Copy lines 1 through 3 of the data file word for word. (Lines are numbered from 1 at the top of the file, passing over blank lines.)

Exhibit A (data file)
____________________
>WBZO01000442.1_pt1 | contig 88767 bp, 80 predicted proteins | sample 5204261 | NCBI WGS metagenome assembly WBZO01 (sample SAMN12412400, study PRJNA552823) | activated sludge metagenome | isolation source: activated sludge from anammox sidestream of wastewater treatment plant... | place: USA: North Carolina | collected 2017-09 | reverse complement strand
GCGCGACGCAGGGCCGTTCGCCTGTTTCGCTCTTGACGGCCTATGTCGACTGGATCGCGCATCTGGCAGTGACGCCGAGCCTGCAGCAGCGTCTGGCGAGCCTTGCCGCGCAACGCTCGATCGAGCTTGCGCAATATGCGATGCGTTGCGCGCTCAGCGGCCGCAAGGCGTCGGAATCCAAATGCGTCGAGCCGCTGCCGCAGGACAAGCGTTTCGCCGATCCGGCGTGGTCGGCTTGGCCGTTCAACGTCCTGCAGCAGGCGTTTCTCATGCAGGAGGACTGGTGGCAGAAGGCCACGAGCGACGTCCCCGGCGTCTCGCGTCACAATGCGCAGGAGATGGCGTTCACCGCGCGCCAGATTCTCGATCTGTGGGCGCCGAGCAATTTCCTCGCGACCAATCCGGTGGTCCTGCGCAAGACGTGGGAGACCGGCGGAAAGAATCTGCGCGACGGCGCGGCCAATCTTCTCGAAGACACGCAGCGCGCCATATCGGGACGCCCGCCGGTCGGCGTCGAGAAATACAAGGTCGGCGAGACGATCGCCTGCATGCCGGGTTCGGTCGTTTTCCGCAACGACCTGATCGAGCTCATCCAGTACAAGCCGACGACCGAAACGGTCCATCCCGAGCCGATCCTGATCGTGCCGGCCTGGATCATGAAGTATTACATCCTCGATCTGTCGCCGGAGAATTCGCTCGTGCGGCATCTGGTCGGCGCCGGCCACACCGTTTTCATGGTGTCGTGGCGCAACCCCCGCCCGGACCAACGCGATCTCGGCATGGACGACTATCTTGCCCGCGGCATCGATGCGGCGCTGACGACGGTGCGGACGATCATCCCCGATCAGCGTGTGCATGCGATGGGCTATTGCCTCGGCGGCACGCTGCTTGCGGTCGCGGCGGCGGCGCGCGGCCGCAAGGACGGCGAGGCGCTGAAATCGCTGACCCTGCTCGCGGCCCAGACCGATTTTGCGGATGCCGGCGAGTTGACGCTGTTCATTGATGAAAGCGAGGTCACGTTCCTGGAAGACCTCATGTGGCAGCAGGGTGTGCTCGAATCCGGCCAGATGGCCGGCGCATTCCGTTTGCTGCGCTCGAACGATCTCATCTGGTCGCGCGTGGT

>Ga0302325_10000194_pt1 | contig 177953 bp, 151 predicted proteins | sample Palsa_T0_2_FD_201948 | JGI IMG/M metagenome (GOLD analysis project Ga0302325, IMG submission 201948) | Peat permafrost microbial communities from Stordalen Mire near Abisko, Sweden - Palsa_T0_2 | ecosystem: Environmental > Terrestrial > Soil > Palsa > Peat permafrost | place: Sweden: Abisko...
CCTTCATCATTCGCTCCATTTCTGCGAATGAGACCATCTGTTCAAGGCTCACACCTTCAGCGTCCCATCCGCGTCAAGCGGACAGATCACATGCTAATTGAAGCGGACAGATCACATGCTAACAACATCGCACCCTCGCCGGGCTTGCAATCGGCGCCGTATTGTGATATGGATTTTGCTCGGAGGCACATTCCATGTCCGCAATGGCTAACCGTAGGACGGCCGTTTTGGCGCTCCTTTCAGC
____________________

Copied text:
>WBZO01000442.1_pt1 | contig 88767 bp, 80 predicted proteins | sample 5204261 | NCBI WGS metagenome assembly WBZO01 (sample SAMN12412400, study PRJNA552823) | activated sludge metagenome | isolation source: activated sludge from anammox sidestream of wastewater treatment plant... | place: USA: North Carolina | collected 2017-09 | reverse complement strand
GCGCGACGCAGGGCCGTTCGCCTGTTTCGCTCTTGACGGCCTATGTCGACTGGATCGCGCATCTGGCAGTGACGCCGAGCCTGCAGCAGCGTCTGGCGAGCCTTGCCGCGCAACGCTCGATCGAGCTTGCGCAATATGCGATGCGTTGCGCGCTCAGCGGCCGCAAGGCGTCGGAATCCAAATGCGTCGAGCCGCTGCCGCAGGACAAGCGTTTCGCCGATCCGGCGTGGTCGGCTTGGCCGTTCAACGTCCTGCAGCAGGCGTTTCTCATGCAGGAGGACTGGTGGCAGAAGGCCACGAGCGACGTCCCCGGCGTCTCGCGTCACAATGCGCAGGAGATGGCGTTCACCGCGCGCCAGATTCTCGATCTGTGGGCGCCGAGCAATTTCCTCGCGACCAATCCGGTGGTCCTGCGCAAGACGTGGGAGACCGGCGGAAAGAATCTGCGCGACGGCGCGGCCAATCTTCTCGAAGACACGCAGCGCGCCATATCGGGACGCCCGCCGGTCGGCGTCGAGAAATACAAGGTCGGCGAGACGATCGCCTGCATGCCGGGTTCGGTCGTTTTCCGCAACGACCTGATCGAGCTCATCCAGTACAAGCCGACGACCGAAACGGTCCATCCCGAGCCGATCCTGATCGTGCCGGCCTGGATCATGAAGTATTACATCCTCGATCTGTCGCCGGAGAATTCGCTCGTGCGGCATCTGGTCGGCGCCGGCCACACCGTTTTCATGGTGTCGTGGCGCAACCCCCGCCCGGACCAACGCGATCTCGGCATGGACGACTATCTTGCCCGCGGCATCGATGCGGCGCTGACGACGGTGCGGACGATCATCCCCGATCAGCGTGTGCATGCGATGGGCTATTGCCTCGGCGGCACGCTGCTTGCGGTCGCGGCGGCGGCGCGCGGCCGCAAGGACGGCGAGGCGCTGAAATCGCTGACCCTGCTCGCGGCCCAGACCGATTTTGCGGATGCCGGCGAGTTGACGCTGTTCATTGATGAAAGCGAGGTCACGTTCCTGGAAGACCTCATGTGGCAGCAGGGTGTGCTCGAATCCGGCCAGATGGCCGGCGCATTCCGTTTGCTGCGCTCGAACGATCTCATCTGGTCGCGCGTGGT

>Ga0302325_10000194_pt1 | contig 177953 bp, 151 predicted proteins | sample Palsa_T0_2_FD_201948 | JGI IMG/M metagenome (GOLD analysis project Ga0302325, IMG submission 201948) | Peat permafrost microbial communities from Stordalen Mire near Abisko, Sweden - Palsa_T0_2 | ecosystem: Environmental > Terrestrial > Soil > Palsa > Peat permafrost | place: Sweden: Abisko...